Academic journal article Journal of Counseling and Development : JCD

Toward a Theoretical Model of Women's Body Image Resilience

Academic journal article Journal of Counseling and Development : JCD

Toward a Theoretical Model of Women's Body Image Resilience

Article excerpt

Body image dissatisfaction is prevalent among girls and women. Girls as young as 6 years old experience negative body image, and there is evidence that women struggle with body concerns throughout the life cycle (Lewis & Cachelin, 2001; Smolak, 2002; Striegel-Moore & Franko, 2002). In fact, women in mid-life and as older adults report dissatisfaction with their body and are dieting to lose weight (Whitbourne & Skultety, 2002). It is becoming increasingly clear that there is a normative discontent (Rodin, Silberstein, & Striegel-Moore, 1985) that women experience with regard to their body.

Body image experiences can adversely affect a woman's quality of life, because the amount of time, energy, and money she spends on beauty enhancement can restrict her opportunities to develop other aspects of her identity (Strachan & Cash, 2002; Striegel-Moore & Franko, 2002). There is a relationship between negative body image and a variety of psychosocial problems. First, body image dissatisfaction is among the most empirically supported risk factors for maladaptive eating practices (Cooley & Toray, 2001). Second, negative body image is associated with poor self-esteem, anxiety about social evaluation, public self-consciousness, depression, and sexual inhibition (Ackard, Kearney-Cooke, & Peterson, 2000; Lavin & Cash, 2000; Wiederman & Pryor, 2000). Finally, body image dissatisfaction is the primary precursor for the development of eating disorders such as anorexia nervosa and bulimia (Polivy & Herman, 2002).

Although considerable research has been dedicated to the study of eating disorders, there is less literature available for counselors regarding the daily, lived experiences of millions of women who struggle with body image concerns (Striegel-Moore & Cachelin, 1999). There is also a dearth of research that has examined the protective factors that buffer some women from the development of negative body image (Cash, 2002; Striegel-Moore & Cachelin, 1999; Taylor & Altman, 1997). If approximately half of all women are dissatisfied with their weight and overall appearance (Cash, 2002; Muth & Cash, 1997), then questions remain regarding the other half of women who do not develop concerns with their body. Cash (2002) argued for a paradigm shift away from the study of body image as pathology and proposed a move toward understanding "the trajectories whereby people create fulfilling experiences of embodiment" (p. 45). This shift should examine the role of protective factors and resilience by exploring the life experiences and personality traits that build resistance to strong cultural pressures that influence women to be dissatisfied with their body (Cash & Pruzinsky, 2002). Specialists in the prevention field have also called for research regarding body image resilience. According to the National Institute of Mental Health (Reiss & Price, 1996; Taylor & Altman, 1997), prevention initiatives in the area of eating disorders should emphasize the ways in which protective factors can be targeted and enhanced in girls and women.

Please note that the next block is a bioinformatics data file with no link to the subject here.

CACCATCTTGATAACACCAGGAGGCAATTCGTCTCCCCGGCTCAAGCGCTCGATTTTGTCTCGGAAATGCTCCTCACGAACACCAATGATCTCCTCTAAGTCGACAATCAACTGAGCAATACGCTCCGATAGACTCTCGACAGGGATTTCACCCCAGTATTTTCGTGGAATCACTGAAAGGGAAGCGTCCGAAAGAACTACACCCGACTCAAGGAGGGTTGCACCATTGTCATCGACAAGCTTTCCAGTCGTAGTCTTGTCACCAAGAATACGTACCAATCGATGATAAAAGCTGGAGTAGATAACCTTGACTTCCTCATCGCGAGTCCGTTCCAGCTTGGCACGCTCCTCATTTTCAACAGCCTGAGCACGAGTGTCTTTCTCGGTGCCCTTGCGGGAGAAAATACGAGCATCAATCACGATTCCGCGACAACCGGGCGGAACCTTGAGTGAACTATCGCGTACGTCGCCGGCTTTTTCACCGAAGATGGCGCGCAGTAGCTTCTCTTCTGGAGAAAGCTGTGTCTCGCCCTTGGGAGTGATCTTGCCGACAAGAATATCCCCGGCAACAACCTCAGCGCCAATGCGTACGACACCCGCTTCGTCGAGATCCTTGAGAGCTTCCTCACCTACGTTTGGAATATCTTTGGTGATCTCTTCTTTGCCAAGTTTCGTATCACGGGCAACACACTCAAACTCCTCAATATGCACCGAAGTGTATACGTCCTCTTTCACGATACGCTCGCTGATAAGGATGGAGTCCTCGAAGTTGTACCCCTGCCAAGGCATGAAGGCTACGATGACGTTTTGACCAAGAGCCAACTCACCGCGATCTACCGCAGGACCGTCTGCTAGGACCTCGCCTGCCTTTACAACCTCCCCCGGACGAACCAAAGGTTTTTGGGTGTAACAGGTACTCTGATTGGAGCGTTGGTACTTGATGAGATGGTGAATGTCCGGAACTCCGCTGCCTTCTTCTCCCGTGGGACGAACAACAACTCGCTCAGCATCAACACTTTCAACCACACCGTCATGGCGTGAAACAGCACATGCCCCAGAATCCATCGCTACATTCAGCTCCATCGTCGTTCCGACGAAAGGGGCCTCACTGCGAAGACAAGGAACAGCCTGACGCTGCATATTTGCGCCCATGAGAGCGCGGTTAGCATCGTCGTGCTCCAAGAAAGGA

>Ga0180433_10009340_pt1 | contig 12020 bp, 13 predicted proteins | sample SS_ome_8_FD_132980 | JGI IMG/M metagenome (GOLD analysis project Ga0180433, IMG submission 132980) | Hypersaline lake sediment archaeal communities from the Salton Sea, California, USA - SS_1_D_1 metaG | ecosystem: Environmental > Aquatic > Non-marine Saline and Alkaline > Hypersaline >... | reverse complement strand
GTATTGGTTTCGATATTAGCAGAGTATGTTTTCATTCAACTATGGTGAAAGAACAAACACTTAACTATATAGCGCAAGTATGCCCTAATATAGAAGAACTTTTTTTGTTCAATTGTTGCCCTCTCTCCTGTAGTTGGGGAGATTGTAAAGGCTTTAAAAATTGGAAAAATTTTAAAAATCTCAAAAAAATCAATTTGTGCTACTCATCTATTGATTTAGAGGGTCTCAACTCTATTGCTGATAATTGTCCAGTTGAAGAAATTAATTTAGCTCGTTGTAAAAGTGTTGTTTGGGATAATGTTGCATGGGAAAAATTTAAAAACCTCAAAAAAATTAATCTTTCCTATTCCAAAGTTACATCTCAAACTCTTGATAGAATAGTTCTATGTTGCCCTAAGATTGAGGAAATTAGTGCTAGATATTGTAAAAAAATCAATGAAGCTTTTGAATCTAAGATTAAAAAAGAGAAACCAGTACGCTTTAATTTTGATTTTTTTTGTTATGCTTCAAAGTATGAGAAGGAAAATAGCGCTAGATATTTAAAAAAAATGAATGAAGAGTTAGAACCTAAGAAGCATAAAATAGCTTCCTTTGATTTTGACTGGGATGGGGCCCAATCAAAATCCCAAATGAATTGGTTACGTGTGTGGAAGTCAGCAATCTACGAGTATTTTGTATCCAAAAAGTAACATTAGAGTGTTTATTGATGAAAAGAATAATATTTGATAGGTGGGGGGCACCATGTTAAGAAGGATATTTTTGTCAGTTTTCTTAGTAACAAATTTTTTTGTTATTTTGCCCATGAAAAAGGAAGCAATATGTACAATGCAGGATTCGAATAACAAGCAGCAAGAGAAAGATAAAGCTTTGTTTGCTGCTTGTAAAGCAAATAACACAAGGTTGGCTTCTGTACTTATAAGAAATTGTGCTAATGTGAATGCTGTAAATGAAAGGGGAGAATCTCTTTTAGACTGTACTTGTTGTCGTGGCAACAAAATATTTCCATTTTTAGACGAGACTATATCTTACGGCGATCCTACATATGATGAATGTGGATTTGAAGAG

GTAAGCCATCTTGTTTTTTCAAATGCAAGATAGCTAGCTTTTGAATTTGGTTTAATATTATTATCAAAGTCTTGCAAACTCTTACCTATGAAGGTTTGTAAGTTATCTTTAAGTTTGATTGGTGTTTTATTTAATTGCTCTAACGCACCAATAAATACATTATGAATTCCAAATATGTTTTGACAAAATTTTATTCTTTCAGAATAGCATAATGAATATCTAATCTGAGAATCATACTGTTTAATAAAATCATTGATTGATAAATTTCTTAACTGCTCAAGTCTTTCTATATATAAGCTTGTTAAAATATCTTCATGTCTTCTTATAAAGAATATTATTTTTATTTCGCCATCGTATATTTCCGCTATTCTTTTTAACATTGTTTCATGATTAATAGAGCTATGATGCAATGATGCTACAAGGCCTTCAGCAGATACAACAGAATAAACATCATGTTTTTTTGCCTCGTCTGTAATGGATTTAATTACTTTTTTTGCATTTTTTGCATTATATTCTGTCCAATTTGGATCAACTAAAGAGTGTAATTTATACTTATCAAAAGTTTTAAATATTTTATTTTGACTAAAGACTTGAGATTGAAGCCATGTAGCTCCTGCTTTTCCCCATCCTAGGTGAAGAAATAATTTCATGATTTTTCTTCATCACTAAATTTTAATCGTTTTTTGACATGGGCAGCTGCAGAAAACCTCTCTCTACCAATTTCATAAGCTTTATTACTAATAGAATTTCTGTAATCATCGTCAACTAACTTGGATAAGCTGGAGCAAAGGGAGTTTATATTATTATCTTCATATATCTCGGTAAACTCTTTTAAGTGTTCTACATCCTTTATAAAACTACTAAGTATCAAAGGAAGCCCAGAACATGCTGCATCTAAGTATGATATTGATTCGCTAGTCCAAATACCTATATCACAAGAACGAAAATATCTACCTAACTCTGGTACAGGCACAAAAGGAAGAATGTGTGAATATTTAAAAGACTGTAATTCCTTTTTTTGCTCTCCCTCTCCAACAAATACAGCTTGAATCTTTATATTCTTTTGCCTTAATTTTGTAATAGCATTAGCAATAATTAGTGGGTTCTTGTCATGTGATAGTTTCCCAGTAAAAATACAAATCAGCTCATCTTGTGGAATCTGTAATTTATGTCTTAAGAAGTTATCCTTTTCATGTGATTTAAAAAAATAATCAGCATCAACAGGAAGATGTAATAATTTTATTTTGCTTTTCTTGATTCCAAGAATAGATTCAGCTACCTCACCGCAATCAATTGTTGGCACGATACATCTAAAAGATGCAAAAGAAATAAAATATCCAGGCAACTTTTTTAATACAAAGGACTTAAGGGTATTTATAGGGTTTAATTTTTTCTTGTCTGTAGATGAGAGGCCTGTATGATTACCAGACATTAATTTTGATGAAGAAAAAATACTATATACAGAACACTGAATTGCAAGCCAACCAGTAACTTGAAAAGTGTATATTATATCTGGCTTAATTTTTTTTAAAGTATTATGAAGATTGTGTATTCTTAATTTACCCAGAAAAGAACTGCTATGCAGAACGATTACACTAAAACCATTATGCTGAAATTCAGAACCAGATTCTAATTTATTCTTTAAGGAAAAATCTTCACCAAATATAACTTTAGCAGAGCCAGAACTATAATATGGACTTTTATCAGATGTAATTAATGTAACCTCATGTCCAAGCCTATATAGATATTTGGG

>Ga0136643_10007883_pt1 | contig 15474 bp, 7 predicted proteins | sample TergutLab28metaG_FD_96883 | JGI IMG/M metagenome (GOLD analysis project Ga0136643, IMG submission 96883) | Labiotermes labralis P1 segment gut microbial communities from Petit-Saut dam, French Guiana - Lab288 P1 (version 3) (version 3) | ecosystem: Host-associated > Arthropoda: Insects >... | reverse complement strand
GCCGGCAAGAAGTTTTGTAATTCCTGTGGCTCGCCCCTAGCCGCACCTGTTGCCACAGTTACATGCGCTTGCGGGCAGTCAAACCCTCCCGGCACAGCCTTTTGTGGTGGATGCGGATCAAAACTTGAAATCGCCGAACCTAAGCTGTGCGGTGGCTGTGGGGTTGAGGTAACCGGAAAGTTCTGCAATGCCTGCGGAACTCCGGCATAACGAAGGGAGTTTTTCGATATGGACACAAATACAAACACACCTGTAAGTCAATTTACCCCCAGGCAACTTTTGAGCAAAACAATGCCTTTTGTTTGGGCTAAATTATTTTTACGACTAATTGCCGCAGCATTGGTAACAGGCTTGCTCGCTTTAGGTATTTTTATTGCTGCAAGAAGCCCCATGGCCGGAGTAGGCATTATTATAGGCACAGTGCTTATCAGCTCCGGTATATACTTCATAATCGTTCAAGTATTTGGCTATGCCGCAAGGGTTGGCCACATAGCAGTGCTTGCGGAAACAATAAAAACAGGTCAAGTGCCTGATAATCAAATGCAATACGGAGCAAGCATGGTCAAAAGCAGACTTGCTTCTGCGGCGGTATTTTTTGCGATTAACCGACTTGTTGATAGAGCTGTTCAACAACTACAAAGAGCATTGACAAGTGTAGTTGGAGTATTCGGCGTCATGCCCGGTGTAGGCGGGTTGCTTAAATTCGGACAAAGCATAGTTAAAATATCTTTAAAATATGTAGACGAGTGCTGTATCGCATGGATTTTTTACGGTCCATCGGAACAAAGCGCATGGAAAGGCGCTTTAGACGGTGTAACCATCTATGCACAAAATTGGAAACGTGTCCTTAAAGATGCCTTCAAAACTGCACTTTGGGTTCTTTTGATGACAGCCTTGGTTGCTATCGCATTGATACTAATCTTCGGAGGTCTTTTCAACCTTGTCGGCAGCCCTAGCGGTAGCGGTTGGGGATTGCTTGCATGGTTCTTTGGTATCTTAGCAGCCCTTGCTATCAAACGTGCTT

Because counselors possess a prevention focus and an orientation toward normal growth and development, they are well situated to take the lead in designing approaches that strengthen protective factors. The counseling profession's emphasis on wellness and holistic approaches that build on the positive resources of clients (Gale & Austin, 2003; Myers, Sweeney, & White, 2002; Myers, Sweeney, & Witmer, 2000) can also be aligned with research and interventions regarding resilience. By understanding the experiences of the sizeable minority of women who develop a positive body image, counselors can more effectively work to enhance protective factors in their prevention and counseling interventions with all girls and women. The purpose of this article is to first conduct a review of recent literature related to the development of body image in girls and women. …

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